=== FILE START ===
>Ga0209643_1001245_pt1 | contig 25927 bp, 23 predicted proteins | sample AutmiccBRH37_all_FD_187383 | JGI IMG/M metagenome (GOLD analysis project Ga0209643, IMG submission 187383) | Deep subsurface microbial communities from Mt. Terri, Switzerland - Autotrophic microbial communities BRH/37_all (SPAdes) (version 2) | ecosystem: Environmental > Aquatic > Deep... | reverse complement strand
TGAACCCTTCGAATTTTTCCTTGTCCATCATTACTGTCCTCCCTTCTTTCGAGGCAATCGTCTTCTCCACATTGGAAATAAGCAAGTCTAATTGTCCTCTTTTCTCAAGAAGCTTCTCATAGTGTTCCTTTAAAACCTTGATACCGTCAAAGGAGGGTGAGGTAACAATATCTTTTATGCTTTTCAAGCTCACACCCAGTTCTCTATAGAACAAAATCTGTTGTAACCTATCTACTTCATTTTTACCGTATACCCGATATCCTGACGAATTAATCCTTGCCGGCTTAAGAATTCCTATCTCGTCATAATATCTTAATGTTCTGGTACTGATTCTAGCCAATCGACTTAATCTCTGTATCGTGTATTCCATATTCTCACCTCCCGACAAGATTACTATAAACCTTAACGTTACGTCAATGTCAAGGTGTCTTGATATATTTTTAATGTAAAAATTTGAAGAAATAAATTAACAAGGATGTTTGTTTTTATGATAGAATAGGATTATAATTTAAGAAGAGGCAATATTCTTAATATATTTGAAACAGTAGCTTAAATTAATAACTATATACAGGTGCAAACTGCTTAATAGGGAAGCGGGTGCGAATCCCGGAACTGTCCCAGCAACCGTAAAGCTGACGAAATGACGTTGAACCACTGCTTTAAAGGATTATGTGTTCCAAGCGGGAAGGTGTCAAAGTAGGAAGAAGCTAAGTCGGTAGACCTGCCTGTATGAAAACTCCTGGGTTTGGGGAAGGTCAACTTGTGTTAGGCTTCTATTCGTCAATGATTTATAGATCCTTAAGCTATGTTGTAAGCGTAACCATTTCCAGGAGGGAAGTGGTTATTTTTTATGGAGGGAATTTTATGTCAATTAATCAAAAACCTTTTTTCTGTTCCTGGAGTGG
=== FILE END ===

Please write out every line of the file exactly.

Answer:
>Ga0209643_1001245_pt1 | contig 25927 bp, 23 predicted proteins | sample AutmiccBRH37_all_FD_187383 | JGI IMG/M metagenome (GOLD analysis project Ga0209643, IMG submission 187383) | Deep subsurface microbial communities from Mt. Terri, Switzerland - Autotrophic microbial communities BRH/37_all (SPAdes) (version 2) | ecosystem: Environmental > Aquatic > Deep... | reverse complement strand
TGAACCCTTCGAATTTTTCCTTGTCCATCATTACTGTCCTCCCTTCTTTCGAGGCAATCGTCTTCTCCACATTGGAAATAAGCAAGTCTAATTGTCCTCTTTTCTCAAGAAGCTTCTCATAGTGTTCCTTTAAAACCTTGATACCGTCAAAGGAGGGTGAGGTAACAATATCTTTTATGCTTTTCAAGCTCACACCCAGTTCTCTATAGAACAAAATCTGTTGTAACCTATCTACTTCATTTTTACCGTATACCCGATATCCTGACGAATTAATCCTTGCCGGCTTAAGAATTCCTATCTCGTCATAATATCTTAATGTTCTGGTACTGATTCTAGCCAATCGACTTAATCTCTGTATCGTGTATTCCATATTCTCACCTCCCGACAAGATTACTATAAACCTTAACGTTACGTCAATGTCAAGGTGTCTTGATATATTTTTAATGTAAAAATTTGAAGAAATAAATTAACAAGGATGTTTGTTTTTATGATAGAATAGGATTATAATTTAAGAAGAGGCAATATTCTTAATATATTTGAAACAGTAGCTTAAATTAATAACTATATACAGGTGCAAACTGCTTAATAGGGAAGCGGGTGCGAATCCCGGAACTGTCCCAGCAACCGTAAAGCTGACGAAATGACGTTGAACCACTGCTTTAAAGGATTATGTGTTCCAAGCGGGAAGGTGTCAAAGTAGGAAGAAGCTAAGTCGGTAGACCTGCCTGTATGAAAACTCCTGGGTTTGGGGAAGGTCAACTTGTGTTAGGCTTCTATTCGTCAATGATTTATAGATCCTTAAGCTATGTTGTAAGCGTAACCATTTCCAGGAGGGAAGTGGTTATTTTTTATGGAGGGAATTTTATGTCAATTAATCAAAAACCTTTTTTCTGTTCCTGGAGTGG